It was wrong when NFL owners blackballed Colin Kaepernick because he had the courage to speak up about unconscionable police brutality. But racism in the NFL cuts far deeper than what happened to Kaepernick. Racism is baked into the NFL. Uprooting it will require much more than slick PR.

Categories: Uncategorized
  1. Susannah Colt
    June 6, 2021 at 3:34 pm

    This is part of the reason I don’t watch or follow football anymore.

    Also, in the course of researching my father’s past, I learned that he was taught Eugenics at Dartmouth in 1924. This “pseudo-science” was widely accepted in institutions of higher learning. Dartmouth Professor John Hiram Gerould was a well-known biologist who promoted and studied Eugenics from 1894 to 1938. In 1914, 44 American colleges offered undergraduate courses in eugenics. By 1928, the number had increased to 376 (roughly ¾ of all colleges and universities).

    • June 6, 2021 at 4:11 pm

      Suzy, maybe you have read Ibram Kendi’s book Stamped from the beginning. It goes into the eugenics history quite a bit. I remain a fan. I guess I am hopeless.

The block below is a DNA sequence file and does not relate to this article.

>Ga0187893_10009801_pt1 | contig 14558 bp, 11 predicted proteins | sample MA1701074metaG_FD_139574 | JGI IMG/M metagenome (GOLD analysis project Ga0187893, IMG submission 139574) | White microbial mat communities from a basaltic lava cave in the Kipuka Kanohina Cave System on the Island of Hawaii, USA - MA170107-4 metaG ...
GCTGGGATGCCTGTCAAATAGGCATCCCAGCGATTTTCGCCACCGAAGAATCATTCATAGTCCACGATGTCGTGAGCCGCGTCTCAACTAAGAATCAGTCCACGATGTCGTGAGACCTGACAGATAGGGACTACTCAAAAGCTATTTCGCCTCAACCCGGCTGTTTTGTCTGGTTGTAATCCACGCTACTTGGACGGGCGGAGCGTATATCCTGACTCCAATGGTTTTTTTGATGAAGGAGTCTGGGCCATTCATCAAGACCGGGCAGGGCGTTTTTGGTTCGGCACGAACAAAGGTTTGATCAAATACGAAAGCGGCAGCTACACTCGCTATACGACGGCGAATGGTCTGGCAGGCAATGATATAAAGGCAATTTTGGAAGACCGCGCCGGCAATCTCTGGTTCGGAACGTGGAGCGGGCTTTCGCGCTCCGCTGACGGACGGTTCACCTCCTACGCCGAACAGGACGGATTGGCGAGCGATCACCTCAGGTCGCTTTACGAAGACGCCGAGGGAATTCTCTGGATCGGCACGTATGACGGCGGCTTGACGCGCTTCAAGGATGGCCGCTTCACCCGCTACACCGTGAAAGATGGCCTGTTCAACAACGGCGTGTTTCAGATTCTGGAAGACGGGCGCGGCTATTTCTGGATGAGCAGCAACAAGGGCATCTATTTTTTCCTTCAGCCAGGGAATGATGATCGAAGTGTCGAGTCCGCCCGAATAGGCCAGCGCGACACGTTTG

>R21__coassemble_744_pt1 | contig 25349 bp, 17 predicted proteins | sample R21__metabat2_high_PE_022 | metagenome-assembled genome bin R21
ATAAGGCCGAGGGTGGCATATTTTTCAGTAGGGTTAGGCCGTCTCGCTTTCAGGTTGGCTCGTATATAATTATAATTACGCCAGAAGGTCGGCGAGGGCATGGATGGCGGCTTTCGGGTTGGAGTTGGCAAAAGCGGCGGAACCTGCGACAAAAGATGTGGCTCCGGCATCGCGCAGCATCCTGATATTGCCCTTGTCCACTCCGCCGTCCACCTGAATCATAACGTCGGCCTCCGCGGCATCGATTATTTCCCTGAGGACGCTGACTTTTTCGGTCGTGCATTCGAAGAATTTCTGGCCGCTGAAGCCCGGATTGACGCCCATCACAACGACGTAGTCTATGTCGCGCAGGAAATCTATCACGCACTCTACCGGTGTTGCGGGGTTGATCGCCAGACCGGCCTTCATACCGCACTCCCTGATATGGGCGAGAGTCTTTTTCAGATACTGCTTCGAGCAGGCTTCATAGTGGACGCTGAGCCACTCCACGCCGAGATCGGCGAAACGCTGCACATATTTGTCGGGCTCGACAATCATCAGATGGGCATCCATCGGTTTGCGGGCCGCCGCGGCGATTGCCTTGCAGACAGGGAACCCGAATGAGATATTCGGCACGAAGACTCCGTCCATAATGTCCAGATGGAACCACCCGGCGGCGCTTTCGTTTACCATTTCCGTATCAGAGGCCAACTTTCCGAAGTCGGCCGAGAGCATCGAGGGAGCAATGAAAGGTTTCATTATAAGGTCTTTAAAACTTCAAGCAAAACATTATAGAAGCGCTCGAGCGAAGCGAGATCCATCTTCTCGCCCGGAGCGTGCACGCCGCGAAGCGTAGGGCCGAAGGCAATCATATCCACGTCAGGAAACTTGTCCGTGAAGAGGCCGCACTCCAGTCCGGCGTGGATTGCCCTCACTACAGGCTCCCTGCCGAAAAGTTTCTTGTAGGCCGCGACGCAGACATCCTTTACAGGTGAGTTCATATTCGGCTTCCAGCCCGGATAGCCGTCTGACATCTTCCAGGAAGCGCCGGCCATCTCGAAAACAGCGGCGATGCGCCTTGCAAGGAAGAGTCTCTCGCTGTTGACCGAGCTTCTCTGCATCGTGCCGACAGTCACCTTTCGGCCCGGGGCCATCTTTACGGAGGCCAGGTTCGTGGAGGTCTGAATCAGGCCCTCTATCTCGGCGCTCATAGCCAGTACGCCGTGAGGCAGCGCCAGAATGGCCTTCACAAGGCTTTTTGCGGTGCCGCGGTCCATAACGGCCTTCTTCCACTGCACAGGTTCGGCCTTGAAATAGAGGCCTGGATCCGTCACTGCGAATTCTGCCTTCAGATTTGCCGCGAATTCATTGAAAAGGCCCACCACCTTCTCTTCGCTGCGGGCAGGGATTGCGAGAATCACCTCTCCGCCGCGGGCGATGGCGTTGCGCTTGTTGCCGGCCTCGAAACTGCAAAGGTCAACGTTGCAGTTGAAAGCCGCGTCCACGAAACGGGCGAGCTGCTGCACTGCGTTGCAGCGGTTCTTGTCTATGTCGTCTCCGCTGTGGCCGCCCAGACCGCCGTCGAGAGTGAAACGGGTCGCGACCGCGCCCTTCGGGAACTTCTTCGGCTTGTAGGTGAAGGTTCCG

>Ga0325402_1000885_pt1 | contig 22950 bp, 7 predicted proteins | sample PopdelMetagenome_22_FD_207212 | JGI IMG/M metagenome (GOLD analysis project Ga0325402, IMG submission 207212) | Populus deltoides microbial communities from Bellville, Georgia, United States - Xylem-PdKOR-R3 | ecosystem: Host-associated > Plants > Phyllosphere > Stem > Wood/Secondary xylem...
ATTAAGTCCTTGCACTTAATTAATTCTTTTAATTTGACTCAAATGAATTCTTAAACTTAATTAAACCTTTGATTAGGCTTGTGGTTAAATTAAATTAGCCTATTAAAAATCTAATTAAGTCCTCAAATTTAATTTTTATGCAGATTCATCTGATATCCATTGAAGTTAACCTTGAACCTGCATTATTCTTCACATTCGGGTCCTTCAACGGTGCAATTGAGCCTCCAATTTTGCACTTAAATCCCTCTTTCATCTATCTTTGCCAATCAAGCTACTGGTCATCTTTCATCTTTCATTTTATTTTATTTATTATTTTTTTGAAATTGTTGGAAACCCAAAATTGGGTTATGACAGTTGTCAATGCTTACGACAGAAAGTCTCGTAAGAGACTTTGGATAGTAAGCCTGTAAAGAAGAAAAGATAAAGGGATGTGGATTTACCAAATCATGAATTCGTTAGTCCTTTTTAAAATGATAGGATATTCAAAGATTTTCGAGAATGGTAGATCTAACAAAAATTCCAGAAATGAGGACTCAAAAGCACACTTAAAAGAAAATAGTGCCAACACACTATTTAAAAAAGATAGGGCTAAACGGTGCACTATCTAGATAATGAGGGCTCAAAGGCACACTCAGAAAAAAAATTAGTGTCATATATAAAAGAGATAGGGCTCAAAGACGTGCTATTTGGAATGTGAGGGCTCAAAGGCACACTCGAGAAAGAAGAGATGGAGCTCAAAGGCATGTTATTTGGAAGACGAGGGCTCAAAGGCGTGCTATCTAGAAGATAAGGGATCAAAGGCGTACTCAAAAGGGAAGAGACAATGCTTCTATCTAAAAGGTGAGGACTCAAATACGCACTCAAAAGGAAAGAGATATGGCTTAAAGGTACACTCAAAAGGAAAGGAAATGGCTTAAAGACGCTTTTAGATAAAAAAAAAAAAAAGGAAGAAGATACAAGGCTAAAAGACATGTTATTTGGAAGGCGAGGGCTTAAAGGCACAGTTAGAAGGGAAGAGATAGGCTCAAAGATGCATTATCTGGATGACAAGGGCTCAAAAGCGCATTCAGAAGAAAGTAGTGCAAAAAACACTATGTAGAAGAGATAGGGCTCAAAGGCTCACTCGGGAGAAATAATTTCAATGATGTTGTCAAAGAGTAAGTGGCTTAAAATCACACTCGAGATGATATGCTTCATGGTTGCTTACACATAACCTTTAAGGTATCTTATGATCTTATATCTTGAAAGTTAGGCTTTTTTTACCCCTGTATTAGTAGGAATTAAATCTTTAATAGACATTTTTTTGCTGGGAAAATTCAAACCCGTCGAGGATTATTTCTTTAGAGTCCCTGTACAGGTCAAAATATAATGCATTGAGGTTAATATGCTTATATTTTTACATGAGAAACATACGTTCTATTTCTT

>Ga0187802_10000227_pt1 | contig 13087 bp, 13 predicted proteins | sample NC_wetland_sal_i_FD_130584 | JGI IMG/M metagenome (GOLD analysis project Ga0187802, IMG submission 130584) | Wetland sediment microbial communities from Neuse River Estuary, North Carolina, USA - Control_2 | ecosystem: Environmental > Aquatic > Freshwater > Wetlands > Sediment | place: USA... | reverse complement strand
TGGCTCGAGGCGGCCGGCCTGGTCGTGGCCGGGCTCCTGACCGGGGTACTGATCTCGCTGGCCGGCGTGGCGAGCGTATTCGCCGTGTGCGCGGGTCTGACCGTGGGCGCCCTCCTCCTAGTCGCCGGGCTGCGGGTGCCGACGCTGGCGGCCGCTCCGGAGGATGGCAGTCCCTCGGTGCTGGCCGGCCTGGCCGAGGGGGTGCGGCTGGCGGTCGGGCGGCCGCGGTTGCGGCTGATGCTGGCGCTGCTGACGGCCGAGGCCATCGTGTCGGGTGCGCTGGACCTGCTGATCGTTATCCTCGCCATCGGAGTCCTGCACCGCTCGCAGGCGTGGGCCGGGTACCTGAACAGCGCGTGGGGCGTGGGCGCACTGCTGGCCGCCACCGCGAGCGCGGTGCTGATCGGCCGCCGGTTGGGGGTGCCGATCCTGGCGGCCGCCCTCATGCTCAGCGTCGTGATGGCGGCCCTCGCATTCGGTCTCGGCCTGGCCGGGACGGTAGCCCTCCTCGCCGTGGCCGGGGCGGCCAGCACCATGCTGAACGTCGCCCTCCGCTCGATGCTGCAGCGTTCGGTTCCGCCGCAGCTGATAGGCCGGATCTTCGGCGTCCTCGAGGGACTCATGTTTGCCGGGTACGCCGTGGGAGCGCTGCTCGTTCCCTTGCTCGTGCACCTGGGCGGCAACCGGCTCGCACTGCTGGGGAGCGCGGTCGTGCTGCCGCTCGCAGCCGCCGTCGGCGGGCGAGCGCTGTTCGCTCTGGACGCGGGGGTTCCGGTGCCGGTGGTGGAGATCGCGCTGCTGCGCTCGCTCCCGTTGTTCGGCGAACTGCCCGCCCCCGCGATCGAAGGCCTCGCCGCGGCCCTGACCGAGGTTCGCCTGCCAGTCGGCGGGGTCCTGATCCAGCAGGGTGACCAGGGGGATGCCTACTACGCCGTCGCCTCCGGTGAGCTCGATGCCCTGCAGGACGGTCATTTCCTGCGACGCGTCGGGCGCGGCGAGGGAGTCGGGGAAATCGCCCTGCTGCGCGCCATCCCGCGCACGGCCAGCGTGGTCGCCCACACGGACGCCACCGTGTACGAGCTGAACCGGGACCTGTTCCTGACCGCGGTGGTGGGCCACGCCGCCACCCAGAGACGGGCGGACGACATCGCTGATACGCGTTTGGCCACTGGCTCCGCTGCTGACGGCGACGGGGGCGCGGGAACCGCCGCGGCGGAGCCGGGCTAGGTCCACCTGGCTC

2. June 7, 2021 at 1:30 pm

    Thank you for writing so succinctly about this. I follow this topic closely, maybe you already have listened to him, but Dan LeBatard (much like Jemele Hill) covers racism and sport often, and some of his material echos what you’ve written here. Racism, the concussion issues, and lest we forget their terrible reputation of handling domestic violence… I remain baffled that their issues haven’t culminated more abrasively across mainstream media and fans.

    • June 7, 2021 at 9:50 pm

      I have not listened to Dan LeBatard but I will check him out. I am a long-time football fan. My dad had season’s tickets to Philadelphia Eagles games so I grew up with it. You can love the game and still see all the wrong things going on with it.

  3. Pat Dawson
    June 7, 2021 at 8:18 pm

    Good piece. Those in power in all spheres of society are not willing to share with the rest of the world.